Films

The Blair kitsch project

An indie hit goes Hollywood

Brian D. Johnson November 6 2000
Films

The Blair kitsch project

An indie hit goes Hollywood

Brian D. Johnson November 6 2000

The Blair kitsch project

Films

An indie hit goes Hollywood

Brian D. Johnson

“The horror! The horror!”

Hollywood knows that every hit horror movie should spawn a sequel, if not a franchise. But duplicating the phenomenon of The Blair Witch Project, the most profitable indie film in history, presents a conundrum. This vérité hike into the heart of darkness —Joseph Conrad with camcorders— tried to hoodwink us into believing we were watching the video diary of real murder victims. Thanks to the media, most people saw through the faux-documentary conceit before seeing the movie. Some were still scared; others just felt hoodwinked by the hype. The sequel tries catering to both camps, but by substituting fear of the unknown with fear of the obvious, it’s no scarier than the surgery channel.

Book of Shadows : Blair Witch 2

Directed by Joe Berlinger

Book of Shadows writer-director Joe Berlinger, a documentary-maker tackling fiction for the first time, would appear well-matched to the material: his 1996 film Paradise Lost: The Child Murders at Robin Hood Hills explored the conflation of fact and fiction in a real case of alleged satanic killing. But Berlinger does not try to clone The Blair Witch Project's shaky-camera documentary style. His sequel is an unabashed Hollywood movie, almost eclipsing the original’s $30,000 budget with the helicopter shot over the opening credits.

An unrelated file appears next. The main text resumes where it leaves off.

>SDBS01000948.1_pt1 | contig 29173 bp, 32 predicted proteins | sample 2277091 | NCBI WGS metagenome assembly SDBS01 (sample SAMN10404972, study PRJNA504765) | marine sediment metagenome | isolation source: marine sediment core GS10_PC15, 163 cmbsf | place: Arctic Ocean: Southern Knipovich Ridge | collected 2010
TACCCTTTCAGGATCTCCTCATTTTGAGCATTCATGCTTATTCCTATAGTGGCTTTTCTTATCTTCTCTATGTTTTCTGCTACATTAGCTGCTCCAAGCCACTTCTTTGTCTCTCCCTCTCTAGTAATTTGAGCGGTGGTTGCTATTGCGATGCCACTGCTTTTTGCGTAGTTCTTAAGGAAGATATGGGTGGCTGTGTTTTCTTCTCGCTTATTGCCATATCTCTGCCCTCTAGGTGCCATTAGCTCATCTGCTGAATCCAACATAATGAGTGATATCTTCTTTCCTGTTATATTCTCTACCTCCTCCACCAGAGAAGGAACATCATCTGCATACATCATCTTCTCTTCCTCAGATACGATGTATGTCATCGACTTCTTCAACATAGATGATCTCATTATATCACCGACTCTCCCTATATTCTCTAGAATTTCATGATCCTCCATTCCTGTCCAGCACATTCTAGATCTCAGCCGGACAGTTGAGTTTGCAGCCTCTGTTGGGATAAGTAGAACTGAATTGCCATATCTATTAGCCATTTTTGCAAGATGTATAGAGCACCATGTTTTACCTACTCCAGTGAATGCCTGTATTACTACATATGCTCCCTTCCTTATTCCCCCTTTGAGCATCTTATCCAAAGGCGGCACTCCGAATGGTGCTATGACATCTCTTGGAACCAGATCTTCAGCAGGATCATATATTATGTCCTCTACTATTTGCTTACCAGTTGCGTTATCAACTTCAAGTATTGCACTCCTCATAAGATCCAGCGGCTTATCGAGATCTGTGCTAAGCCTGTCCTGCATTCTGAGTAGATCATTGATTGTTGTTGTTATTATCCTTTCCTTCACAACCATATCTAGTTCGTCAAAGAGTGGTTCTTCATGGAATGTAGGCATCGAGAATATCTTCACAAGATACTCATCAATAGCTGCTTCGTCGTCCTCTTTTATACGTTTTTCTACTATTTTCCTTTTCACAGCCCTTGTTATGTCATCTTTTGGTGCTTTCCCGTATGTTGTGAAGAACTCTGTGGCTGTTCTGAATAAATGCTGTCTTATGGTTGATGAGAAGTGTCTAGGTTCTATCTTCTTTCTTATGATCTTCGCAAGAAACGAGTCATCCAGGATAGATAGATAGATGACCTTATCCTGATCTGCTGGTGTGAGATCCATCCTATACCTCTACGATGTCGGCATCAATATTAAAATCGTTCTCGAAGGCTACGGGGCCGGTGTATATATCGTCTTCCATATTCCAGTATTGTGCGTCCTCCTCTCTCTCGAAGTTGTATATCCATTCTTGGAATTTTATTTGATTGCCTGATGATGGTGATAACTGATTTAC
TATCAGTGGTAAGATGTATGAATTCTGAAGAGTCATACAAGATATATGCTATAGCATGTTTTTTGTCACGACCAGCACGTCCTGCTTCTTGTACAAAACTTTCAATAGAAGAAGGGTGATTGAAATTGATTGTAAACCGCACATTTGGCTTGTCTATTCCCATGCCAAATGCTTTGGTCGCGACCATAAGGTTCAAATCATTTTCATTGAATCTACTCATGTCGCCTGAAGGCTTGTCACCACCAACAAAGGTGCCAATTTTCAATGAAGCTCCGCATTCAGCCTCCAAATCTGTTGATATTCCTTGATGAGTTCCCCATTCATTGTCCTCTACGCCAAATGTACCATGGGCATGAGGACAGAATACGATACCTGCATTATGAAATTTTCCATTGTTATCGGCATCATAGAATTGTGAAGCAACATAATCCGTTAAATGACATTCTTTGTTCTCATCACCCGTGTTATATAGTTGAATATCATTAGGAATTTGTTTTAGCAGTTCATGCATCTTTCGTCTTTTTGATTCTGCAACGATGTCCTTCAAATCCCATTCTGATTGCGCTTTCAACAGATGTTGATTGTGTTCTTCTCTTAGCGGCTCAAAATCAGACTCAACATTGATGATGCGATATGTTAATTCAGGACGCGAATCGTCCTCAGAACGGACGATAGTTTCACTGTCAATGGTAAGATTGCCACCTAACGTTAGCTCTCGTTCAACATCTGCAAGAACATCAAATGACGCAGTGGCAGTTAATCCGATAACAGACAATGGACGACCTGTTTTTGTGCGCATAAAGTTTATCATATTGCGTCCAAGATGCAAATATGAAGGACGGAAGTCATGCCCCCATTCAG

Like Scream2, the story hinges on a postmodern trope: it’s about five characters who are obsessed with the original movie. Jeff (Jeffrey Donovan) is a former mental patient who sells Blair Witch kitsch to the tourists who descend on the film’s real-life setting of Burkittsville, Md. Armed with an arsenal of video equipment, he leads four others—a grad-student couple, a Wiccan vixen and a Goth psychic— through the woods to the site of the Blair Witch murders. During a night of

stoned and drunken revelry, gruesome acts are committed.

Then, with the evidence mysteriously encoded on videotape, the group retreats to JefFs warehouse lair—it has a drawbridge—and the sequel turns into a haunted castle movie, with jarring flashes of slasher violence and a litany of homages to horror classics.

Book of Shadows toys with ideas about delusion, group hysteria and the notion that screen violence breeds real violence. While working hard to titillate, it also promotes its own pet conceit—that video tells the truth, while film lies. But in the end,

no amount of conceptual subterfuge can disguise the naked desperation of filmmakers trying to turn a cult phenomenon into a Hollywood franchise.